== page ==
EFF: "What Does Twitter's Country-by-Country Takedown System Mean for Freedom of Expression?"

An explainer from Eva Galperin at the Electronic Frontier Foundation on Twitter's "country-based tweet takedown" news.

The key point here, which has been missing in much of the initial coverage, is that the policy announcement is specifically related to the company's global expansion: Twitter is opening offices in more countries around the world. A US-based company doesn't "have to" censor speech according to any other country's laws, but the scenario is quite different for a company opening offices and placing employees within foreign borders. Snip:

Until now, when Twitter has taken down content, it has had to do so globally. So for example, if Twitter had received a court order to take down a tweet that is defamatory to Ataturk–which is illegal under Turkish law–the only way it could comply would be to take it down for everybody. Now Twitter has the capability to take down the tweet for people with IP addresses that indicate that they are in Turkey and leave it up everywhere else. Right now, we can expect Twitter to comply with court orders from countries where they have offices and employees, a list that includes the United Kingdom, Ireland, Japan, and soon Germany.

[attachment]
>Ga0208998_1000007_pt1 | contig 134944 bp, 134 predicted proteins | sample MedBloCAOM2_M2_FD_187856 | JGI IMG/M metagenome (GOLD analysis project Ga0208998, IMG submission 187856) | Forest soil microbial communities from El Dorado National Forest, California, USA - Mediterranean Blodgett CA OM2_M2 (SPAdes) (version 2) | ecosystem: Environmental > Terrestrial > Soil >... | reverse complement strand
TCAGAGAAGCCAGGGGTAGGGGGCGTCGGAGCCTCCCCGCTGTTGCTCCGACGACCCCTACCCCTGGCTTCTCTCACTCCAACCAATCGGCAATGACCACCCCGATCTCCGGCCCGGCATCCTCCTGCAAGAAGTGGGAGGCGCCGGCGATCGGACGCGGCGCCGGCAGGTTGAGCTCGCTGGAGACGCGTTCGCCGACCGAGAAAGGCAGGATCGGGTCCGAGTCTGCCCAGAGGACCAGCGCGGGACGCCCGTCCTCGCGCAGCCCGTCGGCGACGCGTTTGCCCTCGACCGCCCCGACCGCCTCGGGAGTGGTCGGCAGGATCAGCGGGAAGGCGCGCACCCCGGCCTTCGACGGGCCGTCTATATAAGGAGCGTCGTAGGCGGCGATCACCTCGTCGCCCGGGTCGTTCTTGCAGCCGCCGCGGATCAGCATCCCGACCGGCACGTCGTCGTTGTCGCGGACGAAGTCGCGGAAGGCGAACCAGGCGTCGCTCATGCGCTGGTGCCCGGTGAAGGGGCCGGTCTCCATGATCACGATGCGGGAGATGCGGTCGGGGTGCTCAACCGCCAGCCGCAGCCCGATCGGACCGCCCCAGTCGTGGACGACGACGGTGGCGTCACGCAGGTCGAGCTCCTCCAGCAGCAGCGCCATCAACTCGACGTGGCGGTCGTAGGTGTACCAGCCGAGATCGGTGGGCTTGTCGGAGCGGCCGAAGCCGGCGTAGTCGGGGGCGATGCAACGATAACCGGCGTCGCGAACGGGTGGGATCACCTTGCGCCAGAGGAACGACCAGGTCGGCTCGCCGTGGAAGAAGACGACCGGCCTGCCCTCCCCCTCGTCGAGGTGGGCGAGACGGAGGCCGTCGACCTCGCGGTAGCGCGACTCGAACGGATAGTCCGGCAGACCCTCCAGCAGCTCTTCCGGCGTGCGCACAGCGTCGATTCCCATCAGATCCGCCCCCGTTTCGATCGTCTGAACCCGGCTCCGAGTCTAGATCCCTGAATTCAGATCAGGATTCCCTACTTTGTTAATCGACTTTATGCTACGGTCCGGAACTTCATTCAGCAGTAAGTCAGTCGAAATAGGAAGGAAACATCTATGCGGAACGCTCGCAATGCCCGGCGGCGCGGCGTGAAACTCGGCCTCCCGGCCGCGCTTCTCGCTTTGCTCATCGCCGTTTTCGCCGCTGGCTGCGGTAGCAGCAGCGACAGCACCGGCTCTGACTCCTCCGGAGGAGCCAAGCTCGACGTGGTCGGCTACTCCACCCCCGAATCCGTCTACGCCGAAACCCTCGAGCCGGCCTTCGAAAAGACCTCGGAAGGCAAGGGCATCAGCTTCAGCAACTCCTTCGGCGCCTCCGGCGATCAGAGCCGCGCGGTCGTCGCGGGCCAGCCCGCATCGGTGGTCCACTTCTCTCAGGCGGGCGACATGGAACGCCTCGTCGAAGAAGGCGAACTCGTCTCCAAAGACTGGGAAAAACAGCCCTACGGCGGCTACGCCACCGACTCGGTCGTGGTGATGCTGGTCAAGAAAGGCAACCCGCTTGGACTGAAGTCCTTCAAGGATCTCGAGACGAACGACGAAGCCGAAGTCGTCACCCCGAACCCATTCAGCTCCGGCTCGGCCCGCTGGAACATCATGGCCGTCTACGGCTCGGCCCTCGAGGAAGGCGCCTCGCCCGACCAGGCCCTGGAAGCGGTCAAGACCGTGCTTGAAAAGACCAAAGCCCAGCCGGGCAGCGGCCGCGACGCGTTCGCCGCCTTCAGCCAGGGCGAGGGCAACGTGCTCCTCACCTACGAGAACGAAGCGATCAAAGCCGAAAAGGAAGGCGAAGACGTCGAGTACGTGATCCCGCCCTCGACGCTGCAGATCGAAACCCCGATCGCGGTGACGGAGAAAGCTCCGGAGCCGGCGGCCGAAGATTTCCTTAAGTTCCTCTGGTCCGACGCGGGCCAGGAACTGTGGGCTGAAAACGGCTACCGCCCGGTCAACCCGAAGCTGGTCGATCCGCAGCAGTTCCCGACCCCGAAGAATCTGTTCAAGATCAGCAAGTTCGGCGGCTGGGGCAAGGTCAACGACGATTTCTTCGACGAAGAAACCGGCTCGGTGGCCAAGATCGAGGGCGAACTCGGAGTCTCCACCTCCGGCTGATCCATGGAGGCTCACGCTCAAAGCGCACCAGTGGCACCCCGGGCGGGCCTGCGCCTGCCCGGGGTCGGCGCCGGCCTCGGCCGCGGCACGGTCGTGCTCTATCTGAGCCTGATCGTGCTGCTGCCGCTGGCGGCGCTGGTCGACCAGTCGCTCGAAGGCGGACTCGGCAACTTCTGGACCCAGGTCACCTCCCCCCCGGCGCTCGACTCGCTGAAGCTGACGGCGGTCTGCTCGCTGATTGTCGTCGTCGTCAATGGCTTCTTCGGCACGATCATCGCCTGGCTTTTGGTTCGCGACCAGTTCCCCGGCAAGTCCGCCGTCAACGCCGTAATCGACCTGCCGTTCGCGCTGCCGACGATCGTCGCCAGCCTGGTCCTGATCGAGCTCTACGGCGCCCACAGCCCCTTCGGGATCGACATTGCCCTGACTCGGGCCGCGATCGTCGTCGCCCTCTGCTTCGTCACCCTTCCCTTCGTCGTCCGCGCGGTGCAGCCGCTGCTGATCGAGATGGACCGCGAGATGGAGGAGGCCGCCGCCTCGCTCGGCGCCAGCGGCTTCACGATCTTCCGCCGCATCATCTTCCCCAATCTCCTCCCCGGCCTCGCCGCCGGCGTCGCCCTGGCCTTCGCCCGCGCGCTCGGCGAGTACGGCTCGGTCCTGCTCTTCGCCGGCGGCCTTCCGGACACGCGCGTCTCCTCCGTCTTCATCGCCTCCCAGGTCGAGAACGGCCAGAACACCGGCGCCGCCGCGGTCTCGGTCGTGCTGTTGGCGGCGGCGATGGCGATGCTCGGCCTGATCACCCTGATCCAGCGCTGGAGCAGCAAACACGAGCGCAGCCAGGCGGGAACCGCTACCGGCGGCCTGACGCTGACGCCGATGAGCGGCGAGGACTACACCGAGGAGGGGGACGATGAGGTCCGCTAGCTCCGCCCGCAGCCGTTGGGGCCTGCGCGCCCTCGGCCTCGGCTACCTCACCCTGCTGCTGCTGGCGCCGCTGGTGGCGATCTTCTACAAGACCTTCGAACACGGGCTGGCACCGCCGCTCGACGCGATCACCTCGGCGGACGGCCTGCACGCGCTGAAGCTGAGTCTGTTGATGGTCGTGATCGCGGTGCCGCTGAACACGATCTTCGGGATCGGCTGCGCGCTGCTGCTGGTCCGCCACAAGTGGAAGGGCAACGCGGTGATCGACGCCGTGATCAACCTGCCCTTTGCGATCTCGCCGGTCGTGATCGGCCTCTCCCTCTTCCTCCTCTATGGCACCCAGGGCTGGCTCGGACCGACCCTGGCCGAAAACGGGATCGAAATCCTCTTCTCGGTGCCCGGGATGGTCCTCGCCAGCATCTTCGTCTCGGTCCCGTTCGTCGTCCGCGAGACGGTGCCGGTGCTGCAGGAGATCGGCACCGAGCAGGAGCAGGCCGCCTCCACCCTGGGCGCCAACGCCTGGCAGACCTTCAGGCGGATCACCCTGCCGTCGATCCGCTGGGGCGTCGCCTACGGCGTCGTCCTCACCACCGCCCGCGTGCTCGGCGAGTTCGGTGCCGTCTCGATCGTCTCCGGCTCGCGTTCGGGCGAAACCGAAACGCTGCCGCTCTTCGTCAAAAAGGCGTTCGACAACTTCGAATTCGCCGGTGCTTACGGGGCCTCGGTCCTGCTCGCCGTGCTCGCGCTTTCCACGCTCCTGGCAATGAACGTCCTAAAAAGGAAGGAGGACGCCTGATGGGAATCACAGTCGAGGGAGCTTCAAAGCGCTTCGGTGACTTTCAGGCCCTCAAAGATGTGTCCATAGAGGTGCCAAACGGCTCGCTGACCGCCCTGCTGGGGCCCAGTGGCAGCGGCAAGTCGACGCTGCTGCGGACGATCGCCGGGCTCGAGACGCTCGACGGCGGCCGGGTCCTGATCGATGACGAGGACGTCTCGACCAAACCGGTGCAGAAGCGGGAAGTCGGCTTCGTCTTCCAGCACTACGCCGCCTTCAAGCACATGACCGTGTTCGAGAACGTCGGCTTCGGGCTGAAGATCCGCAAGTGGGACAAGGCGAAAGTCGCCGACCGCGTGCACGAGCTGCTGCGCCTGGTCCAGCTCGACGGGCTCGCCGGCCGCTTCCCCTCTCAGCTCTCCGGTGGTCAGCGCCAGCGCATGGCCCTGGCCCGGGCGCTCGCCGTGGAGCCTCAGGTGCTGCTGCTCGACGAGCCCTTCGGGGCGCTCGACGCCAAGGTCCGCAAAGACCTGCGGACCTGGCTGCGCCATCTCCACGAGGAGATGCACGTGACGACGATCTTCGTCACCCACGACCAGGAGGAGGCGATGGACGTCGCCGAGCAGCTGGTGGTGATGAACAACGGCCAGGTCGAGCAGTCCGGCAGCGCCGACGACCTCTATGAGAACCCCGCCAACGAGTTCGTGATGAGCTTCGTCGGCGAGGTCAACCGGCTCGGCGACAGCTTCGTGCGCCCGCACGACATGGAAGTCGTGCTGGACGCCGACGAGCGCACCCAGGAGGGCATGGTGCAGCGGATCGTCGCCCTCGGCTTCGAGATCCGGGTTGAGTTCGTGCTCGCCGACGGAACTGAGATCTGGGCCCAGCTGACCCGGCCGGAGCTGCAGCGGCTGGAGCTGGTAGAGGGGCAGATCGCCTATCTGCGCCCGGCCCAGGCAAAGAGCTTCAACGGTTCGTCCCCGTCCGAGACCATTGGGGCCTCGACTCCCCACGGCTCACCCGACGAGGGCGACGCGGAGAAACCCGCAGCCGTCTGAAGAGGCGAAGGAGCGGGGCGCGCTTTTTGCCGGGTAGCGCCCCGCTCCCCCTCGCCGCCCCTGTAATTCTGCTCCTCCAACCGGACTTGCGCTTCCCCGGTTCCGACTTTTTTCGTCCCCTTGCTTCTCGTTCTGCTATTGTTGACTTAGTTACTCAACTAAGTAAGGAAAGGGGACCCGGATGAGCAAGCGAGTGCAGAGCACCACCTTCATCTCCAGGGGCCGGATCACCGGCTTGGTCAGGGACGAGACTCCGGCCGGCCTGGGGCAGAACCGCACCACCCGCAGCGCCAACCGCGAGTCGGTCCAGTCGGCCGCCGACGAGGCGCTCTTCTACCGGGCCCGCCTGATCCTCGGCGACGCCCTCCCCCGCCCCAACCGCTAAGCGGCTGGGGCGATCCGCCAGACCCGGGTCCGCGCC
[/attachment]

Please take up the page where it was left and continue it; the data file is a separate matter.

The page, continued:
Twitter's increasing need to remove content comes as a byproduct of its growth into new countries, with different laws that they must follow or risk that their local employees will be arrested or held in contempt, or similar sanctions. By opening offices and moving employees into other countries, Twitter increases the risks to its commitment to freedom of expression. Like all companies (and all people) Twitter is bound by the laws of the countries in which it operates, which results both in more laws to comply with and also laws that inevitably contradict one another. Twitter could have reduced its need to be the instrument of government censorship by keeping its assets and personnel within the borders of the United States, where legal protections exist like CDA 230 and the DMCA safe harbors (which do require takedowns but also give a path, albeit a lousy one, for republication).

Read more at EFF.org.